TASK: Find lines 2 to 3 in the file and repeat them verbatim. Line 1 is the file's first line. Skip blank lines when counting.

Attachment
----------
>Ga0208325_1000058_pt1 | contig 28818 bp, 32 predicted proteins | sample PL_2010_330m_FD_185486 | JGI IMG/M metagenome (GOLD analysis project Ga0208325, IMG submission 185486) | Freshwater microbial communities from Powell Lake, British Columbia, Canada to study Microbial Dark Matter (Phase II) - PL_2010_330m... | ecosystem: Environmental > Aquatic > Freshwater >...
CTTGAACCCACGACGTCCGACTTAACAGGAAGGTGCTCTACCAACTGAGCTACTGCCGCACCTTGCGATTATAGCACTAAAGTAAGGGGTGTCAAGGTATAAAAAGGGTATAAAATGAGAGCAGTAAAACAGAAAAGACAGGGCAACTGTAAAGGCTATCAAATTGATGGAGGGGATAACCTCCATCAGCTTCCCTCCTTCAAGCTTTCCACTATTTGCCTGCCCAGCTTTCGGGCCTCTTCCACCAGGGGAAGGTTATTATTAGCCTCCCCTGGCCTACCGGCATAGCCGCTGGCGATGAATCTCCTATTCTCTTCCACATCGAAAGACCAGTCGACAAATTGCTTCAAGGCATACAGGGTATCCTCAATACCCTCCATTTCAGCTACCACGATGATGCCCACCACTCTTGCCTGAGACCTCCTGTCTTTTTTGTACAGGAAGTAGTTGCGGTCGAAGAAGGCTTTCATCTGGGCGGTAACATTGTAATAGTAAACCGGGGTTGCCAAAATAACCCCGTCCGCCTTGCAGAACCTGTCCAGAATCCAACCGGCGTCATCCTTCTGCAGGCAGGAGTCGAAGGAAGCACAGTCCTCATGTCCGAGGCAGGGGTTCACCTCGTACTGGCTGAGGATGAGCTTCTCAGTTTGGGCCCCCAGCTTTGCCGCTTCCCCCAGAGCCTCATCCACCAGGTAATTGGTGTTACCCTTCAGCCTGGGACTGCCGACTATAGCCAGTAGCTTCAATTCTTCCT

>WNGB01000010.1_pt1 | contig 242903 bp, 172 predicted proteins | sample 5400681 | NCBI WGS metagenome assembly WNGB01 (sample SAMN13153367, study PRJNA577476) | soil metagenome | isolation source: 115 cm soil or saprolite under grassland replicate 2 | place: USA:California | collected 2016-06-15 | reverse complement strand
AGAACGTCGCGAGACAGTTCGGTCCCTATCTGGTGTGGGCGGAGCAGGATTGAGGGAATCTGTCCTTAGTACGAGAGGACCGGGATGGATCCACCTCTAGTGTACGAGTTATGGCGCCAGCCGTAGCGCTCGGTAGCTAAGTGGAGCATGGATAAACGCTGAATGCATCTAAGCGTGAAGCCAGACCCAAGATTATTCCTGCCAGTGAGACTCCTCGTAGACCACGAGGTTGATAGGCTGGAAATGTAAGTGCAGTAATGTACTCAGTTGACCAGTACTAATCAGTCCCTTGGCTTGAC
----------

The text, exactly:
CTTGAACCCACGACGTCCGACTTAACAGGAAGGTGCTCTACCAACTGAGCTACTGCCGCACCTTGCGATTATAGCACTAAAGTAAGGGGTGTCAAGGTATAAAAAGGGTATAAAATGAGAGCAGTAAAACAGAAAAGACAGGGCAACTGTAAAGGCTATCAAATTGATGGAGGGGATAACCTCCATCAGCTTCCCTCCTTCAAGCTTTCCACTATTTGCCTGCCCAGCTTTCGGGCCTCTTCCACCAGGGGAAGGTTATTATTAGCCTCCCCTGGCCTACCGGCATAGCCGCTGGCGATGAATCTCCTATTCTCTTCCACATCGAAAGACCAGTCGACAAATTGCTTCAAGGCATACAGGGTATCCTCAATACCCTCCATTTCAGCTACCACGATGATGCCCACCACTCTTGCCTGAGACCTCCTGTCTTTTTTGTACAGGAAGTAGTTGCGGTCGAAGAAGGCTTTCATCTGGGCGGTAACATTGTAATAGTAAACCGGGGTTGCCAAAATAACCCCGTCCGCCTTGCAGAACCTGTCCAGAATCCAACCGGCGTCATCCTTCTGCAGGCAGGAGTCGAAGGAAGCACAGTCCTCATGTCCGAGGCAGGGGTTCACCTCGTACTGGCTGAGGATGAGCTTCTCAGTTTGGGCCCCCAGCTTTGCCGCTTCCCCCAGAGCCTCATCCACCAGGTAATTGGTGTTACCCTTCAGCCTGGGACTGCCGACTATAGCCAGTAGCTTCAATTCTTCCT

>WNGB01000010.1_pt1 | contig 242903 bp, 172 predicted proteins | sample 5400681 | NCBI WGS metagenome assembly WNGB01 (sample SAMN13153367, study PRJNA577476) | soil metagenome | isolation source: 115 cm soil or saprolite under grassland replicate 2 | place: USA:California | collected 2016-06-15 | reverse complement strand